A-Photo-a-Week-Challenge-Grandparents

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We are not grandparents

so cannot claim the title.

However I often talk about

my Grandfather in World War I.

He passed away in 1952

about a week after the only photo

of a grumpy 18 month old Woolly

was taken with his Grandfather.

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A Photo a Week Challenge: Grandparents

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FOWChallenge-Tribute

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During my 2017 visit to

The Western Front Battlefields

in France and Belgium…

I came across the

Lochnagar Crater Memorial.

 

THe crater was created by detonating 27,000 tons

of explosives under the

German Front Line

Surrounding the crater are tributes and memorials

to many men and women who served…

on the Western Front during

the Great War.


The boardwalk around the crater is created by 4 inch planks. 

At either end of these planks a small tribute

can be placed to commemorate one’s relatives.

   

I placed/paid for this tribute to my Grandfather

who served all along the Western Front

after being part of the gun crew

which fired the First Allied Shot of World War I

from Point Nepean at the mouth of

Port Phillip Bay,

Victoria. 

The time was 1245, August 5th, 1914…   

a mere 2-3 hours after War had been declared in London

at 11 PM the previous night…August 4.

Lest We Forget.

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Fandango’s One Word Challenge:  Tribute

ANZAC DAY 2016

ANZAC DAY, 2016

Lest We Forget

A few weeks ago I happened to pass through

Corindhap township.

Corindhap Avenue of Honour

Corindhap Avenue of Honour

The Avenue of Honour caught my eye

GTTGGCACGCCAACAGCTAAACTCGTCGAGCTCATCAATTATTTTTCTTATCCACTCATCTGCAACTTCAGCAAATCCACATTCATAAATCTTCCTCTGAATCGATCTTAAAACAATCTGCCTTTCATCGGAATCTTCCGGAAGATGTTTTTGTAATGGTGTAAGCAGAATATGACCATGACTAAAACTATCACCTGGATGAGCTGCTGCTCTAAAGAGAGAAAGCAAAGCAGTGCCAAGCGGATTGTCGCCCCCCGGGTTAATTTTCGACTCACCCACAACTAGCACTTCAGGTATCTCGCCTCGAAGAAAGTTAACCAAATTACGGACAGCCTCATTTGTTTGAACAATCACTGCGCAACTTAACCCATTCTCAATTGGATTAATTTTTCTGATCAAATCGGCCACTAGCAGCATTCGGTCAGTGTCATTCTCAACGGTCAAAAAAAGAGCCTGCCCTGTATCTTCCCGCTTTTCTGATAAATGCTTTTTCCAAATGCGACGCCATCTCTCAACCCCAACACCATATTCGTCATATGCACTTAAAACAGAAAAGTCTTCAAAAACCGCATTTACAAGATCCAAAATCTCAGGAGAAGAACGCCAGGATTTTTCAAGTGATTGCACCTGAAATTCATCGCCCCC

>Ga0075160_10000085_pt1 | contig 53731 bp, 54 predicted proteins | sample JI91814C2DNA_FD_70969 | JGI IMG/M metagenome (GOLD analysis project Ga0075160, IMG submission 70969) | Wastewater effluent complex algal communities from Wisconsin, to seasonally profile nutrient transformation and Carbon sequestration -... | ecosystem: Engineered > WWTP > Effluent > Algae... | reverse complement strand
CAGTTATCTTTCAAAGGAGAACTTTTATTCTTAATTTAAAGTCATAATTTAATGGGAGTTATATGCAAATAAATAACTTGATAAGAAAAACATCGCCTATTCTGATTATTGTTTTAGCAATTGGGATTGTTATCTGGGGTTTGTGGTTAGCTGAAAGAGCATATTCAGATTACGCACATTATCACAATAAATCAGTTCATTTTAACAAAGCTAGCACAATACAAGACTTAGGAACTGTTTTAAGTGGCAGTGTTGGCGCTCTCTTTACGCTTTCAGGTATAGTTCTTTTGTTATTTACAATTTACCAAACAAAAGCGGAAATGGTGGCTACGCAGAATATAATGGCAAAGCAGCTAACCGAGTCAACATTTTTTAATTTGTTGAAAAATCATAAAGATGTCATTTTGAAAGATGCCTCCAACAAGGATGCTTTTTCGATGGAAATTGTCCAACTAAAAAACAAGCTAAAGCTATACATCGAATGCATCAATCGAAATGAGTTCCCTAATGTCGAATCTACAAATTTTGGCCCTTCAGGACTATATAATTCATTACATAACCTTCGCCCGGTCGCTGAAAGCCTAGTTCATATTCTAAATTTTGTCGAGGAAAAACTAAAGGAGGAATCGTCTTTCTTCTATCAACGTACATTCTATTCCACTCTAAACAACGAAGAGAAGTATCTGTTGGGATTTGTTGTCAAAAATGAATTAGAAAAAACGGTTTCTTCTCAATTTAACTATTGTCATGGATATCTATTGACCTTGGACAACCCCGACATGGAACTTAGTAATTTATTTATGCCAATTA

and I have included it as my

2016 ANZAC Day tribute.

Corindhap Avenue of Honour

Corindhap Avenue of Honour

Opened in 1917, the young cypress trees planted to

mark, line and  commemorate World War 1,

have now been removed.

Corindhap Avenue of Honour

Corindhap Avenue of Honour

However, not they are not totally gone.

Corindhap Avenue of Honour

Corindhap Avenue of Honour

Several have been turned into sculptures,

recognising various aspects of war.

Corindhap Avenue of Honour

Corindhap Avenue of Honour

Light Horse.

Corindhap Avenue of Honour

Corindhap Avenue of Honour

Infantry.

Corindhap Avenue of Honour

Corindhap Avenue of Honour

Infantry.

Corindhap Avenue of Honour

Corindhap Avenue of Honour

Infantry.

Corindhap Avenue of Honour

Corindhap Avenue of Honour

Airforce

Corindhap Avenue of Honour

Corindhap Avenue of Honour

Airforce

Corindhap Avenue of Honour

Corindhap Avenue of Honour

Airforce

Corindhap Avenue of Honour

Corindhap Avenue of Honour

And those left behind…

Corindhap Avenue of Honour

Corindhap Avenue of Honour

to tend home and family and receive the bad news.

Corindhap Avenue of Honour

Corindhap Avenue of Honour

Corindhap now has a population of

around 100 people (Wikipedia)

a far cry from its peak of 5,000 in the

mid 1800s when gold was discovered nearby.

Corindhap Avenue of Honour

Corindhap Avenue of Honour

LEST WE FORGET

ANZAC DAY 2016

Billnmw2

 image

Wordless Wednesday-Maggie

Stop! Thief!

No matter how many times we say don’t,
Maggie will always ‘clean’ your backyard of bones!

maggie_1768

She is an honest thief. She always brings her ill-gotten gains to our back door and eats with her family!

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Wordless Wednesday – Class Clown (create-with-joy.com)

World War 1 – Diary extract

Below is an extract from Captain Dobson’s diary relating to Acting Bombardier Carlin’s actions whilst under fire around or on June 3rd, 1917.

Acting Bombardier Carlin’s records state that he was awarded the Distinguished Conduct Medal on June, 3, 1917.

There is no recorded date on the diary extract below.

I can only surmise what “O.P.” and “S. 9” mean. My guess, based on context of the entry, is Out Post and a type of Artillery shell. A further entry relates to a ‘S. 9. landing in the courtyard’

Appreciate thoughts, comments or corrections on my interpretations.